Utilitarian analysis details a modern hedonistic ethical theory that has the teachings that happiness can be regarded as the end of the conduct of human beings. According to utilitarianism, human conduct can be distinguished to be either wrong or right based on pain, as well as pleasure. One of the most notable advocates of this approach is John Stuart Mill who claimed that actions can be regarded as right when they bring happiness, and they can be said to be wrong if they lead to pain. Utilitarian approach entails the analysis of whether a moral issue can be regarded as ethically justifiable or not (Carper, John, and Bill 33-35). The action to be evaluated includes the decision by Ford Motor Company to produce a new brand known as Pinto. In May 1968, the then vice-president of Ford Motor Company (Lee Iacocca) recommended that the Company produces a subcompact car domestically. In order to get a large market share, the Company decided to design the automobile and develop it on a schedule, which can be regarded as having been accelerated.
Pinto recorded desirable sales during the first few years; however, a disaster ensued later. When conducting a utilitarian analysis, the first step includes defining the utility to maximize while the second step details considering the stakeholders involved in the case. The third step entails calculating the maximum and minimum options, as well as options, which can be instrumental in the analysis. The fourth step in utilitarian analysis includes weighing the available options for the greater good of the decision to be made. In the Ford Pinto case, the main controversy centers on the choices that the Company made during the manufacture and design of the automobile, which seems to have compromised the safety while maximizing profits. Ford made the decision to utilize cost/benefit analysis to come up with production decisions, which led to the loss of lives (Birsch 150-163).
During the first phase, which detailed the production and testing of the automobile, Ford came up with “limits for 2000.” The aim of this was to ensure that the car could not exceed the weight of 2000 pounds or a cost of $2000. When the design of the automobile was completed, Ford begun to test the model. The crush testing revealed that the gas tank of Pinto ruptured when struck from the rear, especially at a speed of 31 miles per hour. Although the positioning of the tank was in line with the industry standards during that time, the gas tank would be punctured by the studs, which protruded from the rear axle. The fuel filter neck broke on impact, which would lead to the spilling of gasoline. As a result, the Pinto became a death trap as it endangered the lives of those who rode in it. Out of the eleven tested automobiles, eleven turned out to be catastrophic (Birsch 150-163).
In the case of Ford Pinto, a cost-benefit analysis shows that the costs associated with the model tend to outweigh the benefits. Twenty seven people died while twenty four got injured, and there was the destruction of thirty eight vehicles. The decision by Ford alsocaused financial loss by the company, and the reputation of the company got ruined. There is no benefit that the company got, which outweighs the harms associated with the manufacture of the Pinto automobile. Thus, one can conclude that the company acted unethically by conducting the cost benefit analysis without having to upgrade the fuel system in order to ensure reliability (Carper, John, and Bill 33-35).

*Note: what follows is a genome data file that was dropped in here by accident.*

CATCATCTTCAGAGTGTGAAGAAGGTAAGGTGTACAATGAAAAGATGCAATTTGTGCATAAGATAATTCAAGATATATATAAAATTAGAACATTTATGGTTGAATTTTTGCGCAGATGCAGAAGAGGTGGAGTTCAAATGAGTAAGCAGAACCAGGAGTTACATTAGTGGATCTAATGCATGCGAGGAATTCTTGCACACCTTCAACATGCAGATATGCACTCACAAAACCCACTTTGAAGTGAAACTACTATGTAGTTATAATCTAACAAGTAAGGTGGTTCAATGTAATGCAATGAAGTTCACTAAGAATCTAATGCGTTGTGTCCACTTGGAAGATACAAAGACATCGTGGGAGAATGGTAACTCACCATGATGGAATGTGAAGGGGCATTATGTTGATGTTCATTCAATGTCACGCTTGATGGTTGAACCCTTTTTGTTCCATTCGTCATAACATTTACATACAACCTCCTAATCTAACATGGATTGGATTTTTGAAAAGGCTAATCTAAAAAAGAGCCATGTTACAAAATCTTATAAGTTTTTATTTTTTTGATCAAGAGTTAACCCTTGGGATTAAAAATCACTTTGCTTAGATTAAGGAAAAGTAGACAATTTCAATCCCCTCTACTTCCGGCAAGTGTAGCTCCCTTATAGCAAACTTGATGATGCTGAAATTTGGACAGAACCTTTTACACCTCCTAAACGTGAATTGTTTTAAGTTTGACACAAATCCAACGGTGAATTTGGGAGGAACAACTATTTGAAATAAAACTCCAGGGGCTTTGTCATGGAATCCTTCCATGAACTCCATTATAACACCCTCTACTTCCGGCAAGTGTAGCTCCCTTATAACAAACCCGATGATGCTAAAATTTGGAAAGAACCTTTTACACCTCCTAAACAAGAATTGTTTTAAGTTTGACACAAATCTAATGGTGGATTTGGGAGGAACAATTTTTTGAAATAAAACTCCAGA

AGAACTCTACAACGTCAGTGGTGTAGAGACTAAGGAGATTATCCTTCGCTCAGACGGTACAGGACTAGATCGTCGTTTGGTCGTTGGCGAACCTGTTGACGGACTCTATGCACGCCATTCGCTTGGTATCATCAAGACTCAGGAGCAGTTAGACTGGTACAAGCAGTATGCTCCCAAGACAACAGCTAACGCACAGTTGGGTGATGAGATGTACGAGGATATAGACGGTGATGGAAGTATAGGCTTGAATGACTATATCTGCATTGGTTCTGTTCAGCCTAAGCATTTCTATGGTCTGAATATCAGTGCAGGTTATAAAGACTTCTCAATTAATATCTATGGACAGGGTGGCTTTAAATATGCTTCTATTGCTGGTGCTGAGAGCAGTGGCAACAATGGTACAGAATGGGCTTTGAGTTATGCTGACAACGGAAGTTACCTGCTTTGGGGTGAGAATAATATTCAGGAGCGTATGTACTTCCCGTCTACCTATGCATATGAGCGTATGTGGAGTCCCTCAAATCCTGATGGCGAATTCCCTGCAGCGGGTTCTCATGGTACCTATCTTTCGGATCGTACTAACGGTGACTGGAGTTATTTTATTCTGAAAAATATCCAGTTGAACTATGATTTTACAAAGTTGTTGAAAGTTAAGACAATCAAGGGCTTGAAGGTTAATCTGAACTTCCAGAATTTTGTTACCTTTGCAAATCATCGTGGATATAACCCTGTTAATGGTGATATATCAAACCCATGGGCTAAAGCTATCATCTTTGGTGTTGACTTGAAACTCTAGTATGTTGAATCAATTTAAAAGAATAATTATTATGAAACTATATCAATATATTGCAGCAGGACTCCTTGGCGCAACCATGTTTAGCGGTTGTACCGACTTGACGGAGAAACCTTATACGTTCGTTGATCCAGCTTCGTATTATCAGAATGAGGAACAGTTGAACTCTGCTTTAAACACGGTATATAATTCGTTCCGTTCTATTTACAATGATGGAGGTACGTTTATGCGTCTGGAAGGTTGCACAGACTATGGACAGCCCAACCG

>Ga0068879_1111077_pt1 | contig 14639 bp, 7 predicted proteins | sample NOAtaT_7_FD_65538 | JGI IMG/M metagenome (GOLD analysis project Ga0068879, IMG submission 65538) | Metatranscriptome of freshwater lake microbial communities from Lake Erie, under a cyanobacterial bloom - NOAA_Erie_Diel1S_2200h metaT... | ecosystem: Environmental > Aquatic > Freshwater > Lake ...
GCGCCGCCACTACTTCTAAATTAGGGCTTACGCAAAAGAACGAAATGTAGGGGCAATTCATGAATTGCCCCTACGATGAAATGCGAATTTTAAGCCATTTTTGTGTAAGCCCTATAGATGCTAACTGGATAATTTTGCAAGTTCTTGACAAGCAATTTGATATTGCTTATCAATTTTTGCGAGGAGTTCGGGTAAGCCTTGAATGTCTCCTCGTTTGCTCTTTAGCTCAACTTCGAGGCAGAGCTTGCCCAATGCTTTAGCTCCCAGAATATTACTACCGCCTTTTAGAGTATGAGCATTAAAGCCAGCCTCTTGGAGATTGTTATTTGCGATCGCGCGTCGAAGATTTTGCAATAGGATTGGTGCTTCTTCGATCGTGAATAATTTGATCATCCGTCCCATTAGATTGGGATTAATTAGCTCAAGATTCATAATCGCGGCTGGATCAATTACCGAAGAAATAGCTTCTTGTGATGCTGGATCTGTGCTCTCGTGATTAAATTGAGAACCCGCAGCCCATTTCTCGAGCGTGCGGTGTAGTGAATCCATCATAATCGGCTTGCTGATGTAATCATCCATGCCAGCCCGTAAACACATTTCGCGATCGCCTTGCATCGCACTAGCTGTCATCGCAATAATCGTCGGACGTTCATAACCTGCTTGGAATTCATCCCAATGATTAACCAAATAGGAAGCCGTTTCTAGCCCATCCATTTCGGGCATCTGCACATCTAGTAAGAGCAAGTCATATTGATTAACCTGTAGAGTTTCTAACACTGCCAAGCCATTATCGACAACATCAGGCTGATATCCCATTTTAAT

The harmful consequences associated with the failure to have the fuel system upgraded are a clear indication that the action by Ford is unethical. The benefits from the design, manufacture, and introduction of the Pinto automobile were minimal as compared to the harms, which the automobile caused. With regard to both the utilitarian and human rights approaches to the issue of Pinto, it can be summed up that the action undertaken by Ford was not ethically justifiable. The company did not do a comprehensive analysis of the situation before embarking on the manufacture of Pinto. The deaths, injuries, as well as losses incurred by the company, can be regarded as unnecessary since the company could have avoided these occurrences had it put the right measures in place (Hausman and Michael 201-205).
The failure of the Ford management to consider the human rights issue while introducing the automobile is morally unjustifiable. The managers did not assess the damage that the automobile would cause to the passengers, as well as drivers. It was also unethical to allow people to die since the management could have contained the situation, and ensure that no death would occur from mere neglect. Placing a monetary value on the life of human beings can also be regarded as having being unethical. This is because it is because of this issue that the company decided not to make Pinto safer than it was (Hausman and Michael 201-205).
In conclusion, based on the utilitarian analysis of the Ford Pinto case, the company could have avoided the occurrence of such a situation, which can be termed as having being unethical. If the company had met the reasonable and required safety expectations, then it would have been easy to avoid what happened. The decision by Ford was both financially unwise and not in line with ethical requirements. The managers did not take into consideration the negative consequences of their decision not to guarantee customers of the product safety.